Wednesday, June 19, 2024

Let the Installations Begin

I'm juggling about 10 different projects on the boat right now and all are in various stages of completion, so I thought I'd post each one as I finish them (or almost finish them) even though there are a lot more things going on in the boat at the same time.  The one that will take the longest and tie them all together is the DC electrical system, but I found that once I got that underway, I needed to know what's going to be installed and where they are going, so I'm going to wait to discuss the electrical until I'm farther along.  

Aside from the electrical, there are 4 main systems going in; the high capacity bilge pump and float switch, the low capacity bilge pump, the shower and anchor locker drain sump pump, and the pressure water system.  Since the boat is a clean slate with no systems in it, I spent a lot of time deciding where these systems should go.  I've been through several iterations based on a number of factors such as:

  • Ease of serviceability and access
  • Efficiency of plumbing runs
  • Eliminate conflicts with other systems (ie. do hoses from the bilge pump conflict with water system)
I ran into a number of system conflicts along the way (mainly hose locations) that required me to relocate the planned installation of several systems. I think I've finally got it and started moving forward with all of them, but I mostly finished up the high capacity bilge pump and float switch today.  

The pump is a Rule 3700 Gold with a Rule 40A caged float switch.  Because this is a high capacity pump, it's intended to be used only when the water level in the bilge can't be removed with the low capacity pump, so the float switch is located about 6 inches above the bottom of the bilge (just below the bottom of the fuel tank.  If the water level reaches that point, this pump will kick on and hopefully drain the bilge.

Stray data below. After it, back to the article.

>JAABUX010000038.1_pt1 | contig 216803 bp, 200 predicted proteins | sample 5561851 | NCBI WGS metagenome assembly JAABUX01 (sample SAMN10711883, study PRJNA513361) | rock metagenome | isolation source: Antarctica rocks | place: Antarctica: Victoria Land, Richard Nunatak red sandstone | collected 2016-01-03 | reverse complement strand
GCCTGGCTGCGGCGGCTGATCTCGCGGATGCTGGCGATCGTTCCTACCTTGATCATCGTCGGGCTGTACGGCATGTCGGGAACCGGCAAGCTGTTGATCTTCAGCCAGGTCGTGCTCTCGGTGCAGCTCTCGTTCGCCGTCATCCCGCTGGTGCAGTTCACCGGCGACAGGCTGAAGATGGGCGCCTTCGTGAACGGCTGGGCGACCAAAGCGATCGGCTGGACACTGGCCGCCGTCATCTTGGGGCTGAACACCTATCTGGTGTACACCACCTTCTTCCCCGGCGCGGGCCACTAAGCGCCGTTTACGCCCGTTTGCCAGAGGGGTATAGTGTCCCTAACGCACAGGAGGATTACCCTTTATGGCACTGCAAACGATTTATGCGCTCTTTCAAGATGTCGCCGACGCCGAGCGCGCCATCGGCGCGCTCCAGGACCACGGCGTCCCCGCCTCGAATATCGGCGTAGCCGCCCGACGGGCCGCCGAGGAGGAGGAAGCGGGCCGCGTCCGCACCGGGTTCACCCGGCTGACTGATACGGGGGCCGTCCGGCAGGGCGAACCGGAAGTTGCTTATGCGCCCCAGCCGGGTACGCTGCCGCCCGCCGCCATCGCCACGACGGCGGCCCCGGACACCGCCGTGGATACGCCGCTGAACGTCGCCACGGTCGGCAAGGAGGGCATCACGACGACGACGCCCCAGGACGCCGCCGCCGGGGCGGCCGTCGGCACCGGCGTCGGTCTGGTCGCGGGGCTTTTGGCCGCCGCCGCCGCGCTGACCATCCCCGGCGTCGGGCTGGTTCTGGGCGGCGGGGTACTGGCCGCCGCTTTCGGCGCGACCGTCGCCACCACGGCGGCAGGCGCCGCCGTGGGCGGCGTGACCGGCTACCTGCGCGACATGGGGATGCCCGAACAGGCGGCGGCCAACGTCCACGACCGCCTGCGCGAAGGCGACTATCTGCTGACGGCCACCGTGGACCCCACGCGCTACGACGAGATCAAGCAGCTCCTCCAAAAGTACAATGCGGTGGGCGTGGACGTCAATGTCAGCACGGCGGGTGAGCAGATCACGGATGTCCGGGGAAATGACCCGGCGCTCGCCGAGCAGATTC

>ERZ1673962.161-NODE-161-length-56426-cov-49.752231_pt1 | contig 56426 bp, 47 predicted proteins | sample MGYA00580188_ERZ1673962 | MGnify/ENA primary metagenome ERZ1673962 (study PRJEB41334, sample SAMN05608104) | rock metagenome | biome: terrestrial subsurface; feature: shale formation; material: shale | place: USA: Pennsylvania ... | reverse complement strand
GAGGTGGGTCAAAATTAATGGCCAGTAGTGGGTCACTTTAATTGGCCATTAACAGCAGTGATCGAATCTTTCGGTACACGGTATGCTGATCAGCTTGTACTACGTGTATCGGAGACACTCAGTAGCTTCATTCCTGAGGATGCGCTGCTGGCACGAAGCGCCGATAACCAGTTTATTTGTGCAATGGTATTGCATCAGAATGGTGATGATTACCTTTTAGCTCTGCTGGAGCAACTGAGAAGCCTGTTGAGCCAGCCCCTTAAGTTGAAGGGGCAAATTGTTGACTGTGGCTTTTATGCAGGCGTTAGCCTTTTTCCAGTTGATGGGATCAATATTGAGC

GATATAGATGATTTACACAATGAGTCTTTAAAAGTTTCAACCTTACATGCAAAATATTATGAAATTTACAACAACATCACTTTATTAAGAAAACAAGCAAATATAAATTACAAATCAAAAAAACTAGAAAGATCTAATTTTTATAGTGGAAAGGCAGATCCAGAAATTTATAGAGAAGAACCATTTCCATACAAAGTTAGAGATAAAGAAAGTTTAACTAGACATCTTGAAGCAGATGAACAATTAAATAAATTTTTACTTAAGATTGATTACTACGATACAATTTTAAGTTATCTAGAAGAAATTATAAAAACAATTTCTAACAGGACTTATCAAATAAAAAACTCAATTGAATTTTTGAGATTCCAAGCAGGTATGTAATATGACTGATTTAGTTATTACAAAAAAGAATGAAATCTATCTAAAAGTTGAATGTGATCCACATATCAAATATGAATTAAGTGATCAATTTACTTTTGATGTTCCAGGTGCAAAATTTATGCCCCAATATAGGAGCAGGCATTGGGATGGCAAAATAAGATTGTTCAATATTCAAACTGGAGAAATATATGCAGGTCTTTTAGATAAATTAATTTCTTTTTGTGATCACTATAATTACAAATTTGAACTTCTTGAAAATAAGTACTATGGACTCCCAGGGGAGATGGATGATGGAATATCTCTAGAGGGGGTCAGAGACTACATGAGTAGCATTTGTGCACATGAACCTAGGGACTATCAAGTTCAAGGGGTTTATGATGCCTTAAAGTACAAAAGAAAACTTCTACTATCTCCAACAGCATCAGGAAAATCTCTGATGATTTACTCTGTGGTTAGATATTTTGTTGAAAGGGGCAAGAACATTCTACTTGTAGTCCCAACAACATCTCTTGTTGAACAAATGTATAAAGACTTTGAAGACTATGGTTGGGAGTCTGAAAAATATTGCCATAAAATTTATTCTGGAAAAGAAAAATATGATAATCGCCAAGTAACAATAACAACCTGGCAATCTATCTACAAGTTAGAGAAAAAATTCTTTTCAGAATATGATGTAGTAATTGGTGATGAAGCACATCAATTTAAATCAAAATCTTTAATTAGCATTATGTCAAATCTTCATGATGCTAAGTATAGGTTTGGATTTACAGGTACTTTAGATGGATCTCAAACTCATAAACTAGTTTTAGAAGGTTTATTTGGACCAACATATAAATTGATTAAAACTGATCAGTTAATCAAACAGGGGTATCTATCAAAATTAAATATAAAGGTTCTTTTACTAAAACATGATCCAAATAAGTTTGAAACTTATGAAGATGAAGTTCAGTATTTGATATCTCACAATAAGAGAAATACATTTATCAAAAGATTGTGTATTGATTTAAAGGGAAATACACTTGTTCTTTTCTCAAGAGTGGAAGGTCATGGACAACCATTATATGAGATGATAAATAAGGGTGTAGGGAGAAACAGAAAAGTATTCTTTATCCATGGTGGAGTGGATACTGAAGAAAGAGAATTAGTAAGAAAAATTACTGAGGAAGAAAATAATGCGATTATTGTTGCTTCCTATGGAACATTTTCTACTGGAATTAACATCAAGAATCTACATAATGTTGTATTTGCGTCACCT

Once I had settled on the location of the pump and float switch, I decided to 3d print a platform to locate the float switch on.  I designed the platform to 'notch' into one of the keel boat riser plates. A few iterations later, I had the finished product and got it installed along with the float switch.  For the pump itself I epoxy coated and painted a small block of 1/4" mahogany and mounted the pump frame on it and then glued it to the bottom of the bilge with 3M 5200 and left it for the day to dry.  

After the adhesive had cured, I installed the pump and wired both the float switch and pump to a terminal block where the electric service will connect.  In the past I've generally half-assed most electrical work, but I'm spending the time on this boat to do things right. All the electric appliances will be wired to terminal blocks and the electric service will connect to the block.  Doing this eliminates dodgy butt connections or wire nut splices and makes troubleshooting much easier because voltage can be easily measured at the terminal block.

So even though this was a fairly easy project, finding the right location took quite a bit of time and taking other systems into consideration made the project a bit more complex.  All that's left is to run the hose to the transom for discharge and get the 10 gauge wires to the pump, but for those I'll wait until the electrical system is done and I can do some testing.

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